There are only a handful of other Brutalist buildings downtown, most notably Muchow’s 1964 Colorado Education Association headquarters at 1500 Grant Street, which was originally built as a bank. Despite its gritty East Colfax surroundings, the CEA building is sublimely elegant. The ground floor is recessed with a double-floor stack cantilevered above it, and at the top, the roof’s gridded coffering on the underside is visible from the street. Since that roof is mounted on set-back pillars, it seems to be floating above the glass-fronted fourth floor. The most dominant features are the repeated, vertically oriented sun-screen aggregate grills mounted over the windows on the second and third floors and the notched back corners of the building itself.
Even more ambitious is another Brutalist masterpiece by Muchow: the Federal Reserve Branch Bank at 1020 16th Street. Ignoring the stupid faux-Victorian fence and planters on the mall side, the Federal Reserve ups the elegance quotient of the CEA while having similar qualities, such as the recessed ground floor, the rhythm of verticals above, the notched back corners and another apparently floating top. The Federal Reserve has the light and airy quality of a gigantic garden pavilion, yet within its porticos, it conveys a feeling of solidity and monumentality appropriate to its high-security function.
A few other significant buildings downtown show a relationship to Brutalism, including the 1960 Sheraton Hotel tower of I.M. Pei’s partly lost Zeckendorf Plaza at 1550 Court Place, and the Denver Art Museum’s 1971 Martin Building by Gio Ponti, at 100 West 14th Avenue Parkway — though in both cases, the starchitects in charge created their own distinctive variants of the style.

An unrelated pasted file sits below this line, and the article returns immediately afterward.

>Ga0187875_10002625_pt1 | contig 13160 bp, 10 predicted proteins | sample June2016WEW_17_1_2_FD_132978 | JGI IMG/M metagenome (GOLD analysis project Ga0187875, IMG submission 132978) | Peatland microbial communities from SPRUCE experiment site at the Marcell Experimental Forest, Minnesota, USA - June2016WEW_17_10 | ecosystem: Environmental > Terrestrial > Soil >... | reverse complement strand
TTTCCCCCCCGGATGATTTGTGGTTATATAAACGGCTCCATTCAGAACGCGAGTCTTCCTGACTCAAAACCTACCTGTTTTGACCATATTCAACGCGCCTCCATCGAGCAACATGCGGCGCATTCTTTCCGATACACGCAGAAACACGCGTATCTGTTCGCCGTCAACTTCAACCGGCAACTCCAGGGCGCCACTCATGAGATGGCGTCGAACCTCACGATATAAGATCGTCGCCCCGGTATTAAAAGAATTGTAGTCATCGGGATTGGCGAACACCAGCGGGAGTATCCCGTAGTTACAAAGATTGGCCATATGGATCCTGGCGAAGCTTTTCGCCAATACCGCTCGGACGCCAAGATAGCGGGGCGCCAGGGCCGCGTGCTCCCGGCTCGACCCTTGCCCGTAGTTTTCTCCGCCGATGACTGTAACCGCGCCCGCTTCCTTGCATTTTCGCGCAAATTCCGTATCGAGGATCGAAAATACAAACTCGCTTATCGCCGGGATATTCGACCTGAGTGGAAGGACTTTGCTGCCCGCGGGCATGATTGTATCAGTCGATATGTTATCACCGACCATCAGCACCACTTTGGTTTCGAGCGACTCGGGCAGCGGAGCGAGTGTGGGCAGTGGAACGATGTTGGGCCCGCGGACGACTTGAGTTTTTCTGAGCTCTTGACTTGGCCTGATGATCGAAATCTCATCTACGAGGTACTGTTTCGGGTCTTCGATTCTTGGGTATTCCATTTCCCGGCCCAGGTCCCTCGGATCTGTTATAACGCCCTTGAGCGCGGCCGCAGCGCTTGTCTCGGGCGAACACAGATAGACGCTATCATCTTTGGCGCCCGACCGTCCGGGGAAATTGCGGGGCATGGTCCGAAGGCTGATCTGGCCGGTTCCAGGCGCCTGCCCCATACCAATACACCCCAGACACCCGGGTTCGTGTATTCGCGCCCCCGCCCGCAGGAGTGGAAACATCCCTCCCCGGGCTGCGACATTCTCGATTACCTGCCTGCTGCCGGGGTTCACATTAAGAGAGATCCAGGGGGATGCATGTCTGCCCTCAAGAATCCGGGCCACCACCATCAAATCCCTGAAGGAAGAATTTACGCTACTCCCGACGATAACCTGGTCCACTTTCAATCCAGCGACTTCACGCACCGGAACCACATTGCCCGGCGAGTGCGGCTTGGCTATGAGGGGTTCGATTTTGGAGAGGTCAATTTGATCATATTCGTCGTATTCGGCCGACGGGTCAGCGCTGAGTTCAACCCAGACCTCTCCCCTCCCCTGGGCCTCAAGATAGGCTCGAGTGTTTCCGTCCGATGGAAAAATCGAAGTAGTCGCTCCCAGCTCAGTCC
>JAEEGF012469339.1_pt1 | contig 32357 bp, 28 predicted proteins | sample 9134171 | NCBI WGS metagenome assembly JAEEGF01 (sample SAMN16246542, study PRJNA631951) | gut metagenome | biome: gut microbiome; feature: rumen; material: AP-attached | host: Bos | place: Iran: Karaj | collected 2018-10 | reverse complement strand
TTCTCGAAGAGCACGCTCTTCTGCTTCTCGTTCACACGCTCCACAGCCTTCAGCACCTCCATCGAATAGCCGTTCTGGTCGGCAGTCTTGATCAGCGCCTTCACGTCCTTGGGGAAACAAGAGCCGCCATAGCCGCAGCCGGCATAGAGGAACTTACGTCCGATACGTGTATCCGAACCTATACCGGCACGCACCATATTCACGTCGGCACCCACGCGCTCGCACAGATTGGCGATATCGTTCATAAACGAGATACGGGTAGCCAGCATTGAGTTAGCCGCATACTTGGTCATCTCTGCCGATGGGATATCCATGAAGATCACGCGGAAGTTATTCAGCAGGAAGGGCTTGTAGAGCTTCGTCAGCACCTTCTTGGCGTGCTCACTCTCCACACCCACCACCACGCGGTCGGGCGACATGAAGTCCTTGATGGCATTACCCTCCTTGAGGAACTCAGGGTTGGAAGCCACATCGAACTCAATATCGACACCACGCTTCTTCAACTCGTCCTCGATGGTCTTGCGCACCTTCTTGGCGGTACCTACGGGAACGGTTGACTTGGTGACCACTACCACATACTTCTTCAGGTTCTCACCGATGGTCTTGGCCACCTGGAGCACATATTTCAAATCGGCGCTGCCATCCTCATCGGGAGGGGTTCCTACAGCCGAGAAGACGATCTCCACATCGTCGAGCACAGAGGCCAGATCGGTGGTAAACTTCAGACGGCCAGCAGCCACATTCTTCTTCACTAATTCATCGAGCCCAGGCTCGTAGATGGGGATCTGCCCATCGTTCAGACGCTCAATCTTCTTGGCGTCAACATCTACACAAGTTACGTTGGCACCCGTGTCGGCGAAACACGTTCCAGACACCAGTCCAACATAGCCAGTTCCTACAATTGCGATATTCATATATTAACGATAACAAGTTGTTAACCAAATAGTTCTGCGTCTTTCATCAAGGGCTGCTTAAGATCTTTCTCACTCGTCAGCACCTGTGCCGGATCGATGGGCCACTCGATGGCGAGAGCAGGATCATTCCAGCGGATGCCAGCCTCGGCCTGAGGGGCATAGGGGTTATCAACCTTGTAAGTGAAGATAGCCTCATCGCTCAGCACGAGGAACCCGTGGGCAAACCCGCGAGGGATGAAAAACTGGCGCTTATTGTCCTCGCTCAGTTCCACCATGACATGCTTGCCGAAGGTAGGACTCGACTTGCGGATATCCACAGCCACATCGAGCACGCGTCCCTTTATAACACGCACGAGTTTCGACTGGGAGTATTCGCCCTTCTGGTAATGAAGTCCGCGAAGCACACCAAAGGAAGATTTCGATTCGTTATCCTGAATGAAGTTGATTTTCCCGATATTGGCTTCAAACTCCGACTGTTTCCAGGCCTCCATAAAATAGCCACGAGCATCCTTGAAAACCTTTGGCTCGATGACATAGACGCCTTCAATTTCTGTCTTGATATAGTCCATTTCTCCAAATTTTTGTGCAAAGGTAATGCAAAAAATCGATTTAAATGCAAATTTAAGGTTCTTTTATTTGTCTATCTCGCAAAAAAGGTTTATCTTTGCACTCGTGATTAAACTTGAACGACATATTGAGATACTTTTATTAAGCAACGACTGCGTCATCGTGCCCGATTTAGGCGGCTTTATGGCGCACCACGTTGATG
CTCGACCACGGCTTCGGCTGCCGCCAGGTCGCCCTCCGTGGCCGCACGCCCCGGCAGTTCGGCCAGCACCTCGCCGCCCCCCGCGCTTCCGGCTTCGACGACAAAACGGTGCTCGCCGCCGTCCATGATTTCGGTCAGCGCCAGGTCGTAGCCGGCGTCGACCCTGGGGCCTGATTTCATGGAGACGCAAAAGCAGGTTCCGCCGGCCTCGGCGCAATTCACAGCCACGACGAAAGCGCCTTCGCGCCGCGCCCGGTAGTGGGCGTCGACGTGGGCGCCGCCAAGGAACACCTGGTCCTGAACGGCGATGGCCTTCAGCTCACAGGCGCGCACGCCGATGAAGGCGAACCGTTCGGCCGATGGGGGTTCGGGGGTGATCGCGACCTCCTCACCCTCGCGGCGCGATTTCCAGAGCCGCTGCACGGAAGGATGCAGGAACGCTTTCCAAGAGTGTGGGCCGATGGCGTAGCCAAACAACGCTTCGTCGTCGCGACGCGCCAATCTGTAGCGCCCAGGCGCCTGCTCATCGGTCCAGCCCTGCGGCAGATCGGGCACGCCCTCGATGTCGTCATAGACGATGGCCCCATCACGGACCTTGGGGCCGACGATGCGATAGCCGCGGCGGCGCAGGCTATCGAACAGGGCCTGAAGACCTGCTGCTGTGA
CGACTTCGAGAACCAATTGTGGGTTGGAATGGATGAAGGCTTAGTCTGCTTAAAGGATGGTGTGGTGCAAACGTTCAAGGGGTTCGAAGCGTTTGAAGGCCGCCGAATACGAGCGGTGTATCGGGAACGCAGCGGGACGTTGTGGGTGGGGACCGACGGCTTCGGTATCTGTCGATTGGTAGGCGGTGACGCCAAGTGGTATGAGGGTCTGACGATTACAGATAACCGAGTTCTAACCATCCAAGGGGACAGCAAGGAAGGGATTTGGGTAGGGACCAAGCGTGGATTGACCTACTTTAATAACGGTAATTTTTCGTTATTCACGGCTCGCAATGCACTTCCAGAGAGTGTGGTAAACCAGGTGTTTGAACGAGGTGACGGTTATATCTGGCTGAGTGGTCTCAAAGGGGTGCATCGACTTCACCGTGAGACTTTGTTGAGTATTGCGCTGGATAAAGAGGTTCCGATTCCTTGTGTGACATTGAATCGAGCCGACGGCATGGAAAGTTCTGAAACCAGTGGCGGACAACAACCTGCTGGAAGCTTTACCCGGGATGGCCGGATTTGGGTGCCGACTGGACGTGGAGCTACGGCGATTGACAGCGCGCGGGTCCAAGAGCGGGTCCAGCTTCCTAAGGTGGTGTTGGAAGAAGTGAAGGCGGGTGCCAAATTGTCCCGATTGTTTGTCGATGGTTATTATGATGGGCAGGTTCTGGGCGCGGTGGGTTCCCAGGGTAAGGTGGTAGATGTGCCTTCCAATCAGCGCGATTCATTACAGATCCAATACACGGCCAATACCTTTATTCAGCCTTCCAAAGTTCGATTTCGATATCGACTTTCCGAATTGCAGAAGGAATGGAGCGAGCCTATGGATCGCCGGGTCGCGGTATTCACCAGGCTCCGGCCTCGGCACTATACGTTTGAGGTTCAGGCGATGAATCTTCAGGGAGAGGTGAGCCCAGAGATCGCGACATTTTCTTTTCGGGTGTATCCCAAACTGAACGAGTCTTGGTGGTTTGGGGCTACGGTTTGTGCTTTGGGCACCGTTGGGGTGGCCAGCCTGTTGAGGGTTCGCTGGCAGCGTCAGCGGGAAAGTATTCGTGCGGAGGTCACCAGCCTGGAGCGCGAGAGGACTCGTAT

Pei did, however, go full-tilt Brutalist with his 1961-1967 National Center for Atmospheric Research at 1850 Table Mesa Drive in Boulder. Built of a red-colored, cast-in-place aggregate, the multi-building complex replete with slits and cantilevered overhangs sits hard against the mountains so that it reads like a natural rock outcropping. Along with the Ponti, NCAR is one of the state’s most important works of architecture in any style.
The region’s chief proponent of Brutalism was Sternberg, who produced a number of fine examples in the southern suburbs, notably the Arapahoe Community College main building at 5900 South Santa Fe Drive in Littleton, which was completed in 1974. In this project, Sternberg exploited the sculptural potential of cast concrete used for hoods over or beside the often very deeply set windows meant to shield the interior from the sun, as well as for cutouts that serve as entry canopies, or even simply as pass-throughs to get inside. The elaborate and multi-part building suggests an ancient citadel with one level stacked above another. The newer addition on the north side could have been better, but it also could have been much worse. And don’t miss Sternberg’s closely related Miller Building at 1901 West Littleton Boulevard, also from 1974.
In the early 21st century, Brutalism is really in the crosshairs of the philistines — much as mid-century modern was twenty years ago. People love to point and laugh at Brutalism, and it’s made me wonder if the style’s name, Brutalism, plays a role in inspiring that mockery. The term is a reference to breton brut, “raw concrete” in French. Imagine if it had instead been called Bretonism. Would that have made it less of a target of the style’s gape-jawed detractors?